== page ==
Meeting Report: Clapham, 28 March 2004

The weather was overcast and distinctly chilly, but there was a very good turnout for our first sailing day of the year, with a number of interesting boats being seen for the first time.

There were two Marbleheads built (beautifully as usual) by John Gale.


The one shown above was a recent construction to a design by John Lewis that dates from 1956. It was drawn as a private commission for Mrs Pearson and published many years later in John's book A Manual of Yacht Designs. The displacement of this boat is 21.75 pounds, not untypical for her date, but about twice that of current designs.

The sails are made, as is appropriate for her design date, from varnished terylene. This material, long superseded for sail making, is still used in the electrical industry and is available in our sort of quantities from UK Insulations, Shadsworth Industrial Estate, Sett End Road, Blackburn, BB1 2PT. Tel: 01254 264 499. The stock reference is SP1713.

The second (above) is now in the proud ownership of Anthony Warren.

e-mail from Anthony:-

The boat held aloft by myself and built by John Gale (distinguished VMYG member and constructeur extraordinaire) is non other than K 3819 Mystic II. She was designed by Chris (Peter) Dunkling and first registered 6-10-86. Her first owner was John Gale who soon sold her on to the one time secretary of YM6mOA (now Hampton Court Model Yacht Club) Bill Every. For many years she languished unused until I was fortunate enough to acquire her from Bill and she now vane sails regularly on the Rick Pond once more; (come join us!).

Her design is a good example, if somewhat conservative for 1986, of a boat that would plane more easily and her long fine entry and flat floors are indicative. She is both elegant and lacking in extreme features and is characterised by moving through the water with virtually no fuss. Her displacement of 14.96lbs was achieved in part by reducing ballast and extending the fin, a design approach that has continued to the extremes of today.

And now a lesson....
During heavy winds in April we were sailing 2 Marbleheads. John had brought Peter's subsequent design, slightly narrower and faster (and God forbid in plastic). We prepared for a run; John in his second suit, Mystic in all I had, the top suit and to get her moving the balloon spinnaker as well...and why not. Everything was straining and jumping to go...John looked across an eybrow raised, but said nothing and on the nod they both leapt out of our hands simultaneously, planing instantly.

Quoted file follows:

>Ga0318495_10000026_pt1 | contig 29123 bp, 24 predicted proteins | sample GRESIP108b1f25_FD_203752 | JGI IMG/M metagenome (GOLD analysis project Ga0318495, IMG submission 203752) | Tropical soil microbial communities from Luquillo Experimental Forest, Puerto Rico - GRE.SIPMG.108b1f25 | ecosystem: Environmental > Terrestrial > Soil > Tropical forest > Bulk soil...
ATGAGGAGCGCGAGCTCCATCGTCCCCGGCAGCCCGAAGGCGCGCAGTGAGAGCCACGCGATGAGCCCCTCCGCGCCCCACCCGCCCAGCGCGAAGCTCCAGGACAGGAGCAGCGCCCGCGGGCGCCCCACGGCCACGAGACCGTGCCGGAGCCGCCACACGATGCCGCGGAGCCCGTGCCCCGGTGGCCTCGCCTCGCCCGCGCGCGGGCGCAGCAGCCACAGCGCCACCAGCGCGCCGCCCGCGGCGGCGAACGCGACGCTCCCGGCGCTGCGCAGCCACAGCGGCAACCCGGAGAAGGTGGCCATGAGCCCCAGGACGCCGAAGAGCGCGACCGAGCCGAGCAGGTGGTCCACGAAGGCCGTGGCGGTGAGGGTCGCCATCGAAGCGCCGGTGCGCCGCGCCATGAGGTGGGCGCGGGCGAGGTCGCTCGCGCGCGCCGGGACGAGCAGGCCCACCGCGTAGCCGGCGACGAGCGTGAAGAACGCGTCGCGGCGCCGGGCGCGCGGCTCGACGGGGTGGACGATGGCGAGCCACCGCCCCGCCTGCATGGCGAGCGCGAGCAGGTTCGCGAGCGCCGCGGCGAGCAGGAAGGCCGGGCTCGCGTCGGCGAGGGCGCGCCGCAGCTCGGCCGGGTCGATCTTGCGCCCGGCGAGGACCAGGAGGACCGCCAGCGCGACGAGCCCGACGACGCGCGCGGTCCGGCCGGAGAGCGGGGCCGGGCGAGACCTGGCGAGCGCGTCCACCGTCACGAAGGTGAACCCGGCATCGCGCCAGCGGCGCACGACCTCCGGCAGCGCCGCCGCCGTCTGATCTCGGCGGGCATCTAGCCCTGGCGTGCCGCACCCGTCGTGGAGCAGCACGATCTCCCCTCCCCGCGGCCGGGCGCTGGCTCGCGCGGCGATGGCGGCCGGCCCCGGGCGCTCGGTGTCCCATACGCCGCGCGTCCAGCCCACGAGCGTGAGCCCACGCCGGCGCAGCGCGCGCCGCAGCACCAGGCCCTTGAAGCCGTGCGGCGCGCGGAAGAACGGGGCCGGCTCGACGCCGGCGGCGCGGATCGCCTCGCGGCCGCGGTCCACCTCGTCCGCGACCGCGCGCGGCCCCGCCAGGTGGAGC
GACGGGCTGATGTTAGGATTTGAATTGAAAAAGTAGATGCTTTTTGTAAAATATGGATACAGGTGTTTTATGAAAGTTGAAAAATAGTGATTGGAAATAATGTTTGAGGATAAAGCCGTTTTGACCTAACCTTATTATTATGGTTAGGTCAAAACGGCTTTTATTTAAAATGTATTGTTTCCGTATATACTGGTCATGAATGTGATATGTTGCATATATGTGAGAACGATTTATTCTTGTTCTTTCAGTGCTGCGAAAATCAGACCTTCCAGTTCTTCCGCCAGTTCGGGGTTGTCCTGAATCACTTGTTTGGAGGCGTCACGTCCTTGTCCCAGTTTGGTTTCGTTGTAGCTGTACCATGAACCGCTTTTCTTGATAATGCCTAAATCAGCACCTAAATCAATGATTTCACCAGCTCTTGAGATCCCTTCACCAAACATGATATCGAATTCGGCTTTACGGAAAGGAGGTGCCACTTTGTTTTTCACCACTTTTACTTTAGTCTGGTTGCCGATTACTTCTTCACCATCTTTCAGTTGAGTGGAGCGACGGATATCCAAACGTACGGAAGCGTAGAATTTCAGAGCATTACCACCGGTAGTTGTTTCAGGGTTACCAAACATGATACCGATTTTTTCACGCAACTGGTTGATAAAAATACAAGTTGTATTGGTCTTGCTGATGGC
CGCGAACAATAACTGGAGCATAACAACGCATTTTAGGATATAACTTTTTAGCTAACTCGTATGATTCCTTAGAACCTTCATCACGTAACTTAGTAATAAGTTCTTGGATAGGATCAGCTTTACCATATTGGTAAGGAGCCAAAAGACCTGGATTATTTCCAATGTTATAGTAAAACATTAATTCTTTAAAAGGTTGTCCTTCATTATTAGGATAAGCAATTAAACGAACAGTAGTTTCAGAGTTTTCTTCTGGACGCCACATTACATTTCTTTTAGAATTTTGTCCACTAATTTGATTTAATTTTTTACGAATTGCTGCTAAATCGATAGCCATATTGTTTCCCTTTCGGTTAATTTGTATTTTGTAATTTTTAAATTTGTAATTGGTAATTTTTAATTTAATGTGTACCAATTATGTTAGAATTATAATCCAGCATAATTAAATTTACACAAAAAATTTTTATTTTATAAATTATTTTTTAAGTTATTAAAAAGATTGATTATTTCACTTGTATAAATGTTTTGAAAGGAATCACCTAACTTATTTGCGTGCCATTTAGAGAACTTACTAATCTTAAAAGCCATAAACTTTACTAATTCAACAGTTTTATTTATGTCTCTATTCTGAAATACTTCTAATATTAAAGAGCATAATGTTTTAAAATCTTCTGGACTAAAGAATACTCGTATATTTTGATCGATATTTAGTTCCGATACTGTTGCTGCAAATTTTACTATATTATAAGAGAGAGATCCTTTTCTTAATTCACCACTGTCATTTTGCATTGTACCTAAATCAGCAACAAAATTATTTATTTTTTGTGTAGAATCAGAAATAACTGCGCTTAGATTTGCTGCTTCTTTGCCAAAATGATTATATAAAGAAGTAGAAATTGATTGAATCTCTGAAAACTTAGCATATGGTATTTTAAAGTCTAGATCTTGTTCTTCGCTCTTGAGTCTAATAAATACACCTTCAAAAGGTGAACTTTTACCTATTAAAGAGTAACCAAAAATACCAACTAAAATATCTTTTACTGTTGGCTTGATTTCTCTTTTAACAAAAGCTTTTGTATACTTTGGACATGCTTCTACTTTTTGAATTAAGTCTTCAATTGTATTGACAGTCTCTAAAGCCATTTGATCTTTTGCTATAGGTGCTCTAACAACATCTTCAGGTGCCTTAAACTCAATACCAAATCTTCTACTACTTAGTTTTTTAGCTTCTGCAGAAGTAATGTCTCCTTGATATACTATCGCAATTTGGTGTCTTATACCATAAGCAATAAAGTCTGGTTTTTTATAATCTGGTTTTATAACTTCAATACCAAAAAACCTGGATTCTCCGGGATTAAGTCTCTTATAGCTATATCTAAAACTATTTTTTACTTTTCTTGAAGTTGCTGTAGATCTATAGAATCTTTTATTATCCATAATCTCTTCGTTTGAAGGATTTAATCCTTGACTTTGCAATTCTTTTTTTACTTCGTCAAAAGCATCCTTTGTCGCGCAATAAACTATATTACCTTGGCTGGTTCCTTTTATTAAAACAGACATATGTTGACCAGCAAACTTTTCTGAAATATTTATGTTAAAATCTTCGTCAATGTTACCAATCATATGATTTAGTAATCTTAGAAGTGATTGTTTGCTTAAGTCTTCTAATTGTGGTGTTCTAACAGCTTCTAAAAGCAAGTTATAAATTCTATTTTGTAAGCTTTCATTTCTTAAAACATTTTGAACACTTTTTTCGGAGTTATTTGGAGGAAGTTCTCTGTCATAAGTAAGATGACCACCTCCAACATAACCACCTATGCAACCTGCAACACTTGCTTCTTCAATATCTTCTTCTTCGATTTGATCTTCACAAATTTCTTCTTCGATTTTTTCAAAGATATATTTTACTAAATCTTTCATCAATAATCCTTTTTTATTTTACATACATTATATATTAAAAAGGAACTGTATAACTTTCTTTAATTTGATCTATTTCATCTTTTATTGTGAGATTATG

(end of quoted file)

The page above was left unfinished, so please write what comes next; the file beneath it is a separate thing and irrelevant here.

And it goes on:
Frankly it was awesome and incredibly exciting (tyro talk). Mystic pulled ahead but only on the brink of control....and then half way down the lake we saw the squall coming in....and hit. Didn't see John's boat ....only Mystic, lift for one marvellously, terrifying moment and in an all engulfing scream of spray take off. It was then that the vane was an instant broaching to, she was knocked down, the hatch cover carrying away on the spume. She sank almost simultaneously. Silence….grief….and then she bobbed back, only her prow visible, up vertically, Titanically and majestically moving slowly downwind, saved by the air pocket in her bow.

"Reckon I won that board then" filtered through the wind in a gritty Mancunian sort of a way.

And the moral ?….
1 don't overpress a free sailing boat
2 tape the hatch cover down especially in rough weather.

Anthony Warren

Anthony also had with him the hull of a 19th century model that had originally belonged to one of the Thorneycroft family of shipbuilders (photo 4). It was just back from an antique restorer who had been commissioned by Anthony to make good some defects and to make the hull waterproof while retaining the attractively aged and worn look of the finish. We hope to have an account of how this was done in due course.

The biggest boat on the pond was an A class to Dick Priest's classic Highlander design. Claymore (photo 5, 6) was having her first outing after being completed by Mick Chelmick. The hull is one of Bob Underwood's superb glass mouldings and the sails are by PJ Sails. Three channel radio is fitted. This boat is for sale and more details are on the for sale page.


Also just in the edge of one of the photos is a glass version of one of the Alexander superior toys. This is the 32 inch version; the shell is also available from Bob Underwood. Mick has called her Chilli Pepper II. Members with long memories will recall Mick's Alexander 6-m, Chilli Pepper. The name is very appropriate as all the Alexander toys were boiled down from one of their 6-m designs.

Russell Potts